The Ottawa City Council votes to reopen Wellington Street in front of Parliament House one year after the motorcade protest.

Wellington Street in front of the Houses of Parliament has been closed to traffic since late January 2022 due to Freedom Convoy protests, the city’s transport commission said on January 26. voted To resume Roads after March 1st.

A large concrete barrier was set up shortly after the largest protests in Canada’s history landed in the capital. The Ottawa City Council has since approved a motion to extend the temporary closure on February 23, 2022. in particular, 3 blocks Between Bank Street and Elgin Street until the end of the year. However, the street is open to pedestrians and cyclists.

On January 26, the commission’s vice chairman, Katherine Kitts, moved to reopen the road, noting that the city has received requests to do so from residents, businesses and visitors.

Wellington Street between Elgin and Bank Streets will “reopen to all traffic as soon as operationally feasible, but not before 1 March 2023 to allow for replacement and installation of transportation infrastructure in the area.” will be,” the motion said.

The motion also said the city would consider options for temporary road closures between these two streets in the summer of 2023 “for special events or community programs, or for the safety and well-being of Ottawa residents.” .

committee too Proposed temporary bike lanes.

The motion states that the City “is now in consultation with the Ottawa Police Service, Ottawa Fire Service, and Ottawa Emergency Medical Service to allow special events, safety reasons, or lawful protests on Wellington Street and other You can choose to temporarily close the streets of the city,” he said.

In early February, the motion will be put to a city-wide vote.

City Councilor Ariel Troster told the commission that the plan should ensure that “emergency services are never overwhelmed” and that the streets should be “better than they were.”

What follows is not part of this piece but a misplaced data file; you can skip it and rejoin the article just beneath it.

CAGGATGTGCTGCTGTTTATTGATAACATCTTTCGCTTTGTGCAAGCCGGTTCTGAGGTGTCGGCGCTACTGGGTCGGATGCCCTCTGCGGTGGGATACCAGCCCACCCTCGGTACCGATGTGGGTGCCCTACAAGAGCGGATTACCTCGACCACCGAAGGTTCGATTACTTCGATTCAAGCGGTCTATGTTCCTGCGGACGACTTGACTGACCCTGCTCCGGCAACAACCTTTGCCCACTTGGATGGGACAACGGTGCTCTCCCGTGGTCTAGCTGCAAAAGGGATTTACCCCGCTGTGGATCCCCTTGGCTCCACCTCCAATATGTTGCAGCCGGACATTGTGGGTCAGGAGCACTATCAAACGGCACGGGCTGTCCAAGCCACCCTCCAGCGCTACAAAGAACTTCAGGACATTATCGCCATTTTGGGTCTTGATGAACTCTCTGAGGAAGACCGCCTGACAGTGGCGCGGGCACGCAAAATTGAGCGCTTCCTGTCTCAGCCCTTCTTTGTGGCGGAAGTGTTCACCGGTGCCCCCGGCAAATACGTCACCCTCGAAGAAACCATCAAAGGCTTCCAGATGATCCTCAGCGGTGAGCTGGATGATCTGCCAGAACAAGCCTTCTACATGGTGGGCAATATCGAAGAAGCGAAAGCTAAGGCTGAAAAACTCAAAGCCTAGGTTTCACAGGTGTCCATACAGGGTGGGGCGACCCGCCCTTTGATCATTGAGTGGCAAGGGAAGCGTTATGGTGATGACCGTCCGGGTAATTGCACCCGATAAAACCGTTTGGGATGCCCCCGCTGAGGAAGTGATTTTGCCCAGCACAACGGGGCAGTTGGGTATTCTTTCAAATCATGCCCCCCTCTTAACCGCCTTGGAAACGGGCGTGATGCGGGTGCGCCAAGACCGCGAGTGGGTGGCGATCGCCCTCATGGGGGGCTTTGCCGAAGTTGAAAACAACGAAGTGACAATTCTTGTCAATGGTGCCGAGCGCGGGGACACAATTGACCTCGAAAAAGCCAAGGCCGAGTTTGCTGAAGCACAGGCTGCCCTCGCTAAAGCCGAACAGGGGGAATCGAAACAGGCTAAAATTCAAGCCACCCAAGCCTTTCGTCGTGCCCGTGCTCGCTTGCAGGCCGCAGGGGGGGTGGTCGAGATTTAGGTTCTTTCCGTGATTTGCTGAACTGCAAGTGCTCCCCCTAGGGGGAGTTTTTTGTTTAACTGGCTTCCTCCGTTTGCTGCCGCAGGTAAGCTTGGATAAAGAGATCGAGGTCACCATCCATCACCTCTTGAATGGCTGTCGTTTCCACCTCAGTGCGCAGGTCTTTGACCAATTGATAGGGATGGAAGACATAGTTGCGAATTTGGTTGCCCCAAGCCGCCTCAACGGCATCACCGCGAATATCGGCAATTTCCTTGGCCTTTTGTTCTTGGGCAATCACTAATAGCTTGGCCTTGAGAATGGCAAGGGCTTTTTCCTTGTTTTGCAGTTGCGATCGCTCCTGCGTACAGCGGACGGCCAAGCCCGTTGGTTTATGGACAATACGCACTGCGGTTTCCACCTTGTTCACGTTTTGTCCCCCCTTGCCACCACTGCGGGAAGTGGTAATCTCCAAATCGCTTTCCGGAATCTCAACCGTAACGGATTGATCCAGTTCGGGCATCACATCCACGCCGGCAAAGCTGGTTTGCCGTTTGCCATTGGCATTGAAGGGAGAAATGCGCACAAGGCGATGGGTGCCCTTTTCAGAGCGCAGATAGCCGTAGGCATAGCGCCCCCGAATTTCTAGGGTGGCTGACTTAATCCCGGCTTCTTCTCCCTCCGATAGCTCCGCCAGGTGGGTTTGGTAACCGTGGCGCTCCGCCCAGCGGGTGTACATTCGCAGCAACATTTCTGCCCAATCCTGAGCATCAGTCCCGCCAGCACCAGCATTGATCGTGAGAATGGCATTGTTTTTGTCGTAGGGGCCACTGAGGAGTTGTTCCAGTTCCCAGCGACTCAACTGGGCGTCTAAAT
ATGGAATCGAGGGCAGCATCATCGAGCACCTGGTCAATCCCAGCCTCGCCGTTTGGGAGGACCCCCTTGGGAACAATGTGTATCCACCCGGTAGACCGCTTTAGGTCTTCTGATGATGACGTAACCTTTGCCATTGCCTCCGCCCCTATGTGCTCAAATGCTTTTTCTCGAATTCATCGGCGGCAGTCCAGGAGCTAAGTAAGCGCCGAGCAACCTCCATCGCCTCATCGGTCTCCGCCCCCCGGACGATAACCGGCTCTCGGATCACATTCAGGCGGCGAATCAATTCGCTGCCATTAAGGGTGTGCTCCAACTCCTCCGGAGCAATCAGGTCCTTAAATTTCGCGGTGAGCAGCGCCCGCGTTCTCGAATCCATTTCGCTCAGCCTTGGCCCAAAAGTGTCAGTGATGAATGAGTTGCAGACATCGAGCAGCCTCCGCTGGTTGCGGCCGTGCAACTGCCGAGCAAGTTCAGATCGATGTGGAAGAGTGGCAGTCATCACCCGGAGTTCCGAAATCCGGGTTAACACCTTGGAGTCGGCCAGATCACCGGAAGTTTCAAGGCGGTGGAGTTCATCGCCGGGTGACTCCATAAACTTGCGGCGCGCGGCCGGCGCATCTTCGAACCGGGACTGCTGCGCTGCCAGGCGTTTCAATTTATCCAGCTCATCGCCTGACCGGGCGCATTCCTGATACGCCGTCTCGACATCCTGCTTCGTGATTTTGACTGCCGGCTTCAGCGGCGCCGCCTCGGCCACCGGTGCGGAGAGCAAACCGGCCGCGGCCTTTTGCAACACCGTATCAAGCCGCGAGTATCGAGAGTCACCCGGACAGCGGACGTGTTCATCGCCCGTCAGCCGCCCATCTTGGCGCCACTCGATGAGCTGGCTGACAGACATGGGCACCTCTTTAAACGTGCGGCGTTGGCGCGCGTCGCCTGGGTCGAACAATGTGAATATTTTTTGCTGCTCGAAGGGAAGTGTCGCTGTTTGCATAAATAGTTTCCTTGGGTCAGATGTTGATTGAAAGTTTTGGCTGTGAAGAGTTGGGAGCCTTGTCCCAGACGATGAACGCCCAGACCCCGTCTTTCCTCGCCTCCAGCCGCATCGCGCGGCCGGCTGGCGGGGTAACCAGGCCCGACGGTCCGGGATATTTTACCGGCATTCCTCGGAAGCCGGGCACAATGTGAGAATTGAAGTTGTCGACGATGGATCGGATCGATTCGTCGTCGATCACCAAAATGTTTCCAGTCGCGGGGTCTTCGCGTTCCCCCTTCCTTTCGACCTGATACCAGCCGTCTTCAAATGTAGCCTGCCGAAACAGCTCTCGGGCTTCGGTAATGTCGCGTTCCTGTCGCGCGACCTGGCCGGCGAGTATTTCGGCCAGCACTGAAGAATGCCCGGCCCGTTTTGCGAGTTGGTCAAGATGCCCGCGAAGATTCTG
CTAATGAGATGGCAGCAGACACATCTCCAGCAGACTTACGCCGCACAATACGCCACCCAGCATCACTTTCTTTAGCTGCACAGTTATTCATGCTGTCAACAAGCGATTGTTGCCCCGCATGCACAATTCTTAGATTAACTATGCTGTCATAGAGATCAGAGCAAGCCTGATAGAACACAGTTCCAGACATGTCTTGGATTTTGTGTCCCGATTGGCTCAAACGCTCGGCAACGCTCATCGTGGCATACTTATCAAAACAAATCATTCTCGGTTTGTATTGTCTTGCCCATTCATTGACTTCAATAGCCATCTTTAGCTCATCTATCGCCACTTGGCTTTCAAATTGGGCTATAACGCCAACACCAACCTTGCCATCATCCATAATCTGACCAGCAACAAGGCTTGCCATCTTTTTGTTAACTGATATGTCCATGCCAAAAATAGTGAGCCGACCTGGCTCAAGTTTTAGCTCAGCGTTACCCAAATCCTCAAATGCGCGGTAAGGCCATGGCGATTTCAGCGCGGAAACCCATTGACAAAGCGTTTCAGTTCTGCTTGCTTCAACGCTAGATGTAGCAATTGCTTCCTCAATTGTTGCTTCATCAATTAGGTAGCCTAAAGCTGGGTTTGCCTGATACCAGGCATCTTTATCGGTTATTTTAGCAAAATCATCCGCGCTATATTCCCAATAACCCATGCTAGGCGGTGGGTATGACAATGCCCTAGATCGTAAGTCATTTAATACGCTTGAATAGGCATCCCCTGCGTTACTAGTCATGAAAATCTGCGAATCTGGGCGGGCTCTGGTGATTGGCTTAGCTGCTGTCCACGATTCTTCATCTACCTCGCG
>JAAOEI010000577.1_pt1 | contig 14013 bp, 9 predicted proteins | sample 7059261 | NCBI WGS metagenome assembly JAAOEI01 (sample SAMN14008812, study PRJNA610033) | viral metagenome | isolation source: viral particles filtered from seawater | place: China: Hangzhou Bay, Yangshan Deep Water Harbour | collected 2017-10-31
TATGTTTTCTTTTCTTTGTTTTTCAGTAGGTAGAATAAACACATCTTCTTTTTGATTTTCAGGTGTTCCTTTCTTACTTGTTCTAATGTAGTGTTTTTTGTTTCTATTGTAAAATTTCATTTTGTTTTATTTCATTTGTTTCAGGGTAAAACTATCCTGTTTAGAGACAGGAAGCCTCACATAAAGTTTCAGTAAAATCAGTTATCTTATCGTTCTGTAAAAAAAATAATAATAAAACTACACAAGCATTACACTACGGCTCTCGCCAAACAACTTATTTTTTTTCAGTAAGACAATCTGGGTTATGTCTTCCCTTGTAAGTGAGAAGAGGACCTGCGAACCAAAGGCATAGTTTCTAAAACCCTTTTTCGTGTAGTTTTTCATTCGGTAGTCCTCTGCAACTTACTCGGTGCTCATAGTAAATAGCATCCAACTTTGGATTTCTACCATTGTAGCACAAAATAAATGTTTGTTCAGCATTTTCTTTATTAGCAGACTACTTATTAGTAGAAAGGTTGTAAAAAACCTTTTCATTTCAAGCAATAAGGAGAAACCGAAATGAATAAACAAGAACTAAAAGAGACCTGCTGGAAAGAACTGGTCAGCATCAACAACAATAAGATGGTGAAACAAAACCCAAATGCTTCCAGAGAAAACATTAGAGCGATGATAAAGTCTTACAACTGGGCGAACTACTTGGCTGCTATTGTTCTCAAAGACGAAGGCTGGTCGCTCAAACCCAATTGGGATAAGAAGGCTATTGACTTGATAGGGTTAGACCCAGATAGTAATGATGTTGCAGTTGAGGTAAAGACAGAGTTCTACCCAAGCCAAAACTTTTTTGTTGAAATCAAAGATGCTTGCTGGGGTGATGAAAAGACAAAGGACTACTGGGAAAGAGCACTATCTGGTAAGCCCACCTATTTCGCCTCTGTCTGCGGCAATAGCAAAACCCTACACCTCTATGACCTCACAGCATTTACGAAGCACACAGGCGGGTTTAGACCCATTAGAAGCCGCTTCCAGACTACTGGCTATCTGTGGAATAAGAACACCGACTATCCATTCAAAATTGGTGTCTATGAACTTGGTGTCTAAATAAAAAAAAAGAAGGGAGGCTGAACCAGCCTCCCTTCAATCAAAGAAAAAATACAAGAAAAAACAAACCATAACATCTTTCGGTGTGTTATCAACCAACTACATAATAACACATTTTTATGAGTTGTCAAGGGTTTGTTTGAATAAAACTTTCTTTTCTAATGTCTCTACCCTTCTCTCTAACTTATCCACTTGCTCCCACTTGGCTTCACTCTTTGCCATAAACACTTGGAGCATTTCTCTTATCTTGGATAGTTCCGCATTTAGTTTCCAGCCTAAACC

Commission chair Tim Tierney responded that emergency services and the Ottawa Police Services Commission are working together to address safety concerns. He said the streets are currently unsafe and that councilors want “safety measures in place” if they reopen.

Some councilors, like the senators who addressed the committee, suggested that the streets could be turned into pedestrian zones.

Senator Andrew Cardozo, who lives in Ottawa, said his office is on Wellington Street.

“Right now, bare ugly barricaded streets are not an option,” he said. He called on the committee to make Wellington Street a pedestrian street.

“This is the most important street in our country,” he suggested.

business predicament

The committee also heard that businesses were being inconvenienced by road closures.

Kevin McHale said on behalf of business owners around Sparks Street, one block south of Wellington Street, that the closure has made it difficult for heavy truck deliveries and parking has been a problem for customers.

“The limited amount of surface parking in our area is inaccessible to our members, clients and service providers. Loading zones are inaccessible and deliveries are restricted,” McHale said. said.

City of Ottawa city planner Ben Coolfergus said the Wellington Street talks provided a “historic opportunity” to “not just go back in time, but think about what’s possible in the future.” said.

City Councilman Matthew Ruloff said transportation plans are a key part of the reopening of Wellington Street, which could lead to increased traffic and congestion as more federal workers return to work in offices. said.

“The downtown core infrastructure is not working well in the current situation,” he said.

The House Committee on Procedure and House Affairs recently Proposed Transfer Wellington Street to federal jurisdiction.

The Transportation Commission’s motion calls for the General Manager of Planning, Real Estate, Economic Development, and Public Works to “continue with federal officials on the potential for redefined congressional districts, while conducting appropriate consultations with local businesses and residents.” We will continue to have meaningful discussions,” he said.

Using files from Canadian Press.